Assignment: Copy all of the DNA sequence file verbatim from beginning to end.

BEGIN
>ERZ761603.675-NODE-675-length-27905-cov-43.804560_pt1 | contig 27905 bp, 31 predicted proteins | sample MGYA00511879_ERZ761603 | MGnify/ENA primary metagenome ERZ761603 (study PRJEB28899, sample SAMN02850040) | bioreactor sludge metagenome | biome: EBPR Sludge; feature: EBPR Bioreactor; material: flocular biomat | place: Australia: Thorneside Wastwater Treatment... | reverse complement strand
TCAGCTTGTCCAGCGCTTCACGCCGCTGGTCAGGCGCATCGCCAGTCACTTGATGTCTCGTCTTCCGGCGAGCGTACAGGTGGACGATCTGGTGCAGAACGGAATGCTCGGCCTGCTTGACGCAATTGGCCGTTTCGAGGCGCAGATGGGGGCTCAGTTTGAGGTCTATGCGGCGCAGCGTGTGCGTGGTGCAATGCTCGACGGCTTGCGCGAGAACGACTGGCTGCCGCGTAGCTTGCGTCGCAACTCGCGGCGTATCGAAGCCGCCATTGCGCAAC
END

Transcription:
>ERZ761603.675-NODE-675-length-27905-cov-43.804560_pt1 | contig 27905 bp, 31 predicted proteins | sample MGYA00511879_ERZ761603 | MGnify/ENA primary metagenome ERZ761603 (study PRJEB28899, sample SAMN02850040) | bioreactor sludge metagenome | biome: EBPR Sludge; feature: EBPR Bioreactor; material: flocular biomat | place: Australia: Thorneside Wastwater Treatment... | reverse complement strand
TCAGCTTGTCCAGCGCTTCACGCCGCTGGTCAGGCGCATCGCCAGTCACTTGATGTCTCGTCTTCCGGCGAGCGTACAGGTGGACGATCTGGTGCAGAACGGAATGCTCGGCCTGCTTGACGCAATTGGCCGTTTCGAGGCGCAGATGGGGGCTCAGTTTGAGGTCTATGCGGCGCAGCGTGTGCGTGGTGCAATGCTCGACGGCTTGCGCGAGAACGACTGGCTGCCGCGTAGCTTGCGTCGCAACTCGCGGCGTATCGAAGCCGCCATTGCGCAAC